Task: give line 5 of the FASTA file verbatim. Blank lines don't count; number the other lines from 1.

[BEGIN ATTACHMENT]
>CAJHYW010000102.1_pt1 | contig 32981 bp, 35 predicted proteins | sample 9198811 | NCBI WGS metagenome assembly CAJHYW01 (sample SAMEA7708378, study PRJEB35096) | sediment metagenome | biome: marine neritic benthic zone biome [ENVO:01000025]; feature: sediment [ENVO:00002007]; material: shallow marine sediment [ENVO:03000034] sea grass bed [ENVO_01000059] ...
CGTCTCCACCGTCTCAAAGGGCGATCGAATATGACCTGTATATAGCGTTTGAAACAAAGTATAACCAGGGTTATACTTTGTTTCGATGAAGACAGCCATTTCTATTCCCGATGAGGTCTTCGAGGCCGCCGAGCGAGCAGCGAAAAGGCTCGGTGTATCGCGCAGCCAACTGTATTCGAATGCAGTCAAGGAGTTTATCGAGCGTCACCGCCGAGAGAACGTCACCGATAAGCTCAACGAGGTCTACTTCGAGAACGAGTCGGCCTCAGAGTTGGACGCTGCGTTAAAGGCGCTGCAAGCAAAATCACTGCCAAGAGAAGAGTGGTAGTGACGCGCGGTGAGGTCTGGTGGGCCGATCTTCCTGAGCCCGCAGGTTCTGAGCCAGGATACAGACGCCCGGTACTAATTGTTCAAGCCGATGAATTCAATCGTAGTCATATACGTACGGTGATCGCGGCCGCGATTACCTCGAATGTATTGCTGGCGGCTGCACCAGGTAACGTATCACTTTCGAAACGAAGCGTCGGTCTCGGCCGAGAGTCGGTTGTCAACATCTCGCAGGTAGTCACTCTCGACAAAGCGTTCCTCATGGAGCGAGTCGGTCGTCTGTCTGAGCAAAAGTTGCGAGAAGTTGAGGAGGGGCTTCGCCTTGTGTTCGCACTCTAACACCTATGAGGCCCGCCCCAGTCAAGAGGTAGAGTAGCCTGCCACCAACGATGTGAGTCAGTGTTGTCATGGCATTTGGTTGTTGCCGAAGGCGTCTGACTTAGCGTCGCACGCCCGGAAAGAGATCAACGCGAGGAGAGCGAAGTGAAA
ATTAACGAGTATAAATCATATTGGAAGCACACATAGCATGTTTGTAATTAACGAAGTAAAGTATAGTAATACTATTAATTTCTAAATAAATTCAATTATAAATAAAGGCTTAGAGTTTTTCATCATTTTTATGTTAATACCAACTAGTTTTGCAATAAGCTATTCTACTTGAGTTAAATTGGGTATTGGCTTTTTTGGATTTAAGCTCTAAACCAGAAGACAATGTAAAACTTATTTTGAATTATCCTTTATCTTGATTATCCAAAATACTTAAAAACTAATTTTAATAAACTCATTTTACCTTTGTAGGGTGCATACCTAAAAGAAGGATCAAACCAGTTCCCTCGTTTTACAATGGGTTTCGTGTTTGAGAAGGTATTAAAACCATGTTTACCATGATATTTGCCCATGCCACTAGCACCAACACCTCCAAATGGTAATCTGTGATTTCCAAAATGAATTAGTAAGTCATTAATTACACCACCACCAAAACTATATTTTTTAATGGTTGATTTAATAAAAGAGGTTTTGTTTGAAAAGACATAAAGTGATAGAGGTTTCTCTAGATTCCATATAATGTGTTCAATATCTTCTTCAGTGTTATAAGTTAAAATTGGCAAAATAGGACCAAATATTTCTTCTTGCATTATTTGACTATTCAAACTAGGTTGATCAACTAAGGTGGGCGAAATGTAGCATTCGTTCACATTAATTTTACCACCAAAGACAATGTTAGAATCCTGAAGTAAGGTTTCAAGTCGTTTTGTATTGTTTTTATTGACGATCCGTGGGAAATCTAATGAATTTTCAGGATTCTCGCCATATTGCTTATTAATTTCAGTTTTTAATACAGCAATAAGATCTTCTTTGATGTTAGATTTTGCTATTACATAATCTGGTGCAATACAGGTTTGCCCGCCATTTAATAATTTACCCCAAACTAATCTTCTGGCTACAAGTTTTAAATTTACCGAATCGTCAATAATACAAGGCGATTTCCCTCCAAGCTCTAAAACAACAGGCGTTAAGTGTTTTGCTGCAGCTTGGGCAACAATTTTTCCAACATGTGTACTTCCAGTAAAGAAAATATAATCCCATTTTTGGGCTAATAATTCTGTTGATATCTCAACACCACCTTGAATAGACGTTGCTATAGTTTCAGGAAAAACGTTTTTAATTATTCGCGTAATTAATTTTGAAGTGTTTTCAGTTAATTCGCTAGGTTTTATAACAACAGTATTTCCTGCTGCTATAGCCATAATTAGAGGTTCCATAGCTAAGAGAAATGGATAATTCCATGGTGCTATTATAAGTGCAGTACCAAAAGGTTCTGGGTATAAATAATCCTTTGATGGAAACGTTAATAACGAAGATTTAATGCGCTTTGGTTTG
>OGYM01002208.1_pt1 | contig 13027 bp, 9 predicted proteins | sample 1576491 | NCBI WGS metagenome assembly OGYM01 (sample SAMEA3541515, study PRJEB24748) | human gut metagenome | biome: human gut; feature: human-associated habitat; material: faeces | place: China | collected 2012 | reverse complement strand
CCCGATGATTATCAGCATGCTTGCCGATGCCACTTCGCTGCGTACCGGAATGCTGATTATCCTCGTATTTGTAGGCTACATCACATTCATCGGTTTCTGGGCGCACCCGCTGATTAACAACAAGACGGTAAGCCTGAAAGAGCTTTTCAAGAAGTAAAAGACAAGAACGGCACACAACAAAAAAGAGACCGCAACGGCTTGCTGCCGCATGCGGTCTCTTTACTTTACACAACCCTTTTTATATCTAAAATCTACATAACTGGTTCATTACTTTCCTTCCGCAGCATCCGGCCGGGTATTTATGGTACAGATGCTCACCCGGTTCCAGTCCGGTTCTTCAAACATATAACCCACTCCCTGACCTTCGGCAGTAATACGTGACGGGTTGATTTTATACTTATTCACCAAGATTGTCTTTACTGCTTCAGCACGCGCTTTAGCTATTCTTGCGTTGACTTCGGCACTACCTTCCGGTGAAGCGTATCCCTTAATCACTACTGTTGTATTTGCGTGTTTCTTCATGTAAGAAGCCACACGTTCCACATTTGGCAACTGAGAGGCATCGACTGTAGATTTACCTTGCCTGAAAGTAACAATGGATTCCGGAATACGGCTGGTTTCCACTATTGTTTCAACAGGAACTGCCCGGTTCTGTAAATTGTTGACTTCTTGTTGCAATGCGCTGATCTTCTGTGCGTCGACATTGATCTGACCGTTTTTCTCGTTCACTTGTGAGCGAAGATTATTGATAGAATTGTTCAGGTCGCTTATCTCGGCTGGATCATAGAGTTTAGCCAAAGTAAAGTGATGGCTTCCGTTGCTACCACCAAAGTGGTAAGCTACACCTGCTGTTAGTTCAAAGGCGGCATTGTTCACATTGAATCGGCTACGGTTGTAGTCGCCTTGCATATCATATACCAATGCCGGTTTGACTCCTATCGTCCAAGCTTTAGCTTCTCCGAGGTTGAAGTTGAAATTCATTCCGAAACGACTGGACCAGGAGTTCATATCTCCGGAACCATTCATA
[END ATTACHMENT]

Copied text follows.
CCCGATGATTATCAGCATGCTTGCCGATGCCACTTCGCTGCGTACCGGAATGCTGATTATCCTCGTATTTGTAGGCTACATCACATTCATCGGTTTCTGGGCGCACCCGCTGATTAACAACAAGACGGTAAGCCTGAAAGAGCTTTTCAAGAAGTAAAAGACAAGAACGGCACACAACAAAAAAGAGACCGCAACGGCTTGCTGCCGCATGCGGTCTCTTTACTTTACACAACCCTTTTTATATCTAAAATCTACATAACTGGTTCATTACTTTCCTTCCGCAGCATCCGGCCGGGTATTTATGGTACAGATGCTCACCCGGTTCCAGTCCGGTTCTTCAAACATATAACCCACTCCCTGACCTTCGGCAGTAATACGTGACGGGTTGATTTTATACTTATTCACCAAGATTGTCTTTACTGCTTCAGCACGCGCTTTAGCTATTCTTGCGTTGACTTCGGCACTACCTTCCGGTGAAGCGTATCCCTTAATCACTACTGTTGTATTTGCGTGTTTCTTCATGTAAGAAGCCACACGTTCCACATTTGGCAACTGAGAGGCATCGACTGTAGATTTACCTTGCCTGAAAGTAACAATGGATTCCGGAATACGGCTGGTTTCCACTATTGTTTCAACAGGAACTGCCCGGTTCTGTAAATTGTTGACTTCTTGTTGCAATGCGCTGATCTTCTGTGCGTCGACATTGATCTGACCGTTTTTCTCGTTCACTTGTGAGCGAAGATTATTGATAGAATTGTTCAGGTCGCTTATCTCGGCTGGATCATAGAGTTTAGCCAAAGTAAAGTGATGGCTTCCGTTGCTACCACCAAAGTGGTAAGCTACACCTGCTGTTAGTTCAAAGGCGGCATTGTTCACATTGAATCGGCTACGGTTGTAGTCGCCTTGCATATCATATACCAATGCCGGTTTGACTCCTATCGTCCAAGCTTTAGCTTCTCCGAGGTTGAAGTTGAAATTCATTCCGAAACGACTGGACCAGGAGTTCATATCTCCGGAACCATTCATA